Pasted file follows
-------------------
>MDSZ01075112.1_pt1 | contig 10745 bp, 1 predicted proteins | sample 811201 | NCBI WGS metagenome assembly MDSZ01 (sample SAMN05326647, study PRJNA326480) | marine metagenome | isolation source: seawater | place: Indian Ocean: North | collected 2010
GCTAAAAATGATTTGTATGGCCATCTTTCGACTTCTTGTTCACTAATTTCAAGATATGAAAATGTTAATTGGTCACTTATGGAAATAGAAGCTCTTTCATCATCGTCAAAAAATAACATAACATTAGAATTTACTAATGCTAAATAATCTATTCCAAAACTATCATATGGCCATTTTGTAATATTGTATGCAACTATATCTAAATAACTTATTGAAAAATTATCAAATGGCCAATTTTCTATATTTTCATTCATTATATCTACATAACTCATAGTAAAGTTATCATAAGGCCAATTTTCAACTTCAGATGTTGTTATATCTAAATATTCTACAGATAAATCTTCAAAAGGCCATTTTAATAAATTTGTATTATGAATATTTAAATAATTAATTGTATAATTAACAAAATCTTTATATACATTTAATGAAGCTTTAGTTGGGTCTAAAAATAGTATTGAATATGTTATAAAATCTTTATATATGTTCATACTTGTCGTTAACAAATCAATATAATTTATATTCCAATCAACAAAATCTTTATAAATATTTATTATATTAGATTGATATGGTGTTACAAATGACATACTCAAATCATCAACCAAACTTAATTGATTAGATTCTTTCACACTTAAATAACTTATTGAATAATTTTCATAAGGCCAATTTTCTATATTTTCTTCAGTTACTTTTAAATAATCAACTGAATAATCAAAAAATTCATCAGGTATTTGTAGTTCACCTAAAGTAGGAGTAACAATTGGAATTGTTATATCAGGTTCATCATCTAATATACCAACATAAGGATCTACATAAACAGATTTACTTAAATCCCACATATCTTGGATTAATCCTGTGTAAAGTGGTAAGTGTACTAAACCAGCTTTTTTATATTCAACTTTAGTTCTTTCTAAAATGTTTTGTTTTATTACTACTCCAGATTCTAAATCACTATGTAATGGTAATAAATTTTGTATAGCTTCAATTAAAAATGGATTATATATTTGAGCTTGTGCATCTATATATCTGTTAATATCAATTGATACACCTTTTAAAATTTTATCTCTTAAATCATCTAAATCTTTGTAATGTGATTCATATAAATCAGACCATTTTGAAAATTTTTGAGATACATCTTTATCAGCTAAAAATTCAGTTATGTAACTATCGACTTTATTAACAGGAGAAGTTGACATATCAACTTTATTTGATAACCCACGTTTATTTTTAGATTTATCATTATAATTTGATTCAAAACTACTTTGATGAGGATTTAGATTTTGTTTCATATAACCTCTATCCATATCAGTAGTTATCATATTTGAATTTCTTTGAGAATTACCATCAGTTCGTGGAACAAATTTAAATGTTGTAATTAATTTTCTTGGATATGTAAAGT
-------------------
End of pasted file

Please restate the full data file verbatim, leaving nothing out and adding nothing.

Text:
>MDSZ01075112.1_pt1 | contig 10745 bp, 1 predicted proteins | sample 811201 | NCBI WGS metagenome assembly MDSZ01 (sample SAMN05326647, study PRJNA326480) | marine metagenome | isolation source: seawater | place: Indian Ocean: North | collected 2010
GCTAAAAATGATTTGTATGGCCATCTTTCGACTTCTTGTTCACTAATTTCAAGATATGAAAATGTTAATTGGTCACTTATGGAAATAGAAGCTCTTTCATCATCGTCAAAAAATAACATAACATTAGAATTTACTAATGCTAAATAATCTATTCCAAAACTATCATATGGCCATTTTGTAATATTGTATGCAACTATATCTAAATAACTTATTGAAAAATTATCAAATGGCCAATTTTCTATATTTTCATTCATTATATCTACATAACTCATAGTAAAGTTATCATAAGGCCAATTTTCAACTTCAGATGTTGTTATATCTAAATATTCTACAGATAAATCTTCAAAAGGCCATTTTAATAAATTTGTATTATGAATATTTAAATAATTAATTGTATAATTAACAAAATCTTTATATACATTTAATGAAGCTTTAGTTGGGTCTAAAAATAGTATTGAATATGTTATAAAATCTTTATATATGTTCATACTTGTCGTTAACAAATCAATATAATTTATATTCCAATCAACAAAATCTTTATAAATATTTATTATATTAGATTGATATGGTGTTACAAATGACATACTCAAATCATCAACCAAACTTAATTGATTAGATTCTTTCACACTTAAATAACTTATTGAATAATTTTCATAAGGCCAATTTTCTATATTTTCTTCAGTTACTTTTAAATAATCAACTGAATAATCAAAAAATTCATCAGGTATTTGTAGTTCACCTAAAGTAGGAGTAACAATTGGAATTGTTATATCAGGTTCATCATCTAATATACCAACATAAGGATCTACATAAACAGATTTACTTAAATCCCACATATCTTGGATTAATCCTGTGTAAAGTGGTAAGTGTACTAAACCAGCTTTTTTATATTCAACTTTAGTTCTTTCTAAAATGTTTTGTTTTATTACTACTCCAGATTCTAAATCACTATGTAATGGTAATAAATTTTGTATAGCTTCAATTAAAAATGGATTATATATTTGAGCTTGTGCATCTATATATCTGTTAATATCAATTGATACACCTTTTAAAATTTTATCTCTTAAATCATCTAAATCTTTGTAATGTGATTCATATAAATCAGACCATTTTGAAAATTTTTGAGATACATCTTTATCAGCTAAAAATTCAGTTATGTAACTATCGACTTTATTAACAGGAGAAGTTGACATATCAACTTTATTTGATAACCCACGTTTATTTTTAGATTTATCATTATAATTTGATTCAAAACTACTTTGATGAGGATTTAGATTTTGTTTCATATAACCTCTATCCATATCAGTAGTTATCATATTTGAATTTCTTTGAGAATTACCATCAGTTCGTGGAACAAATTTAAATGTTGTAATTAATTTTCTTGGATATGTAAAGT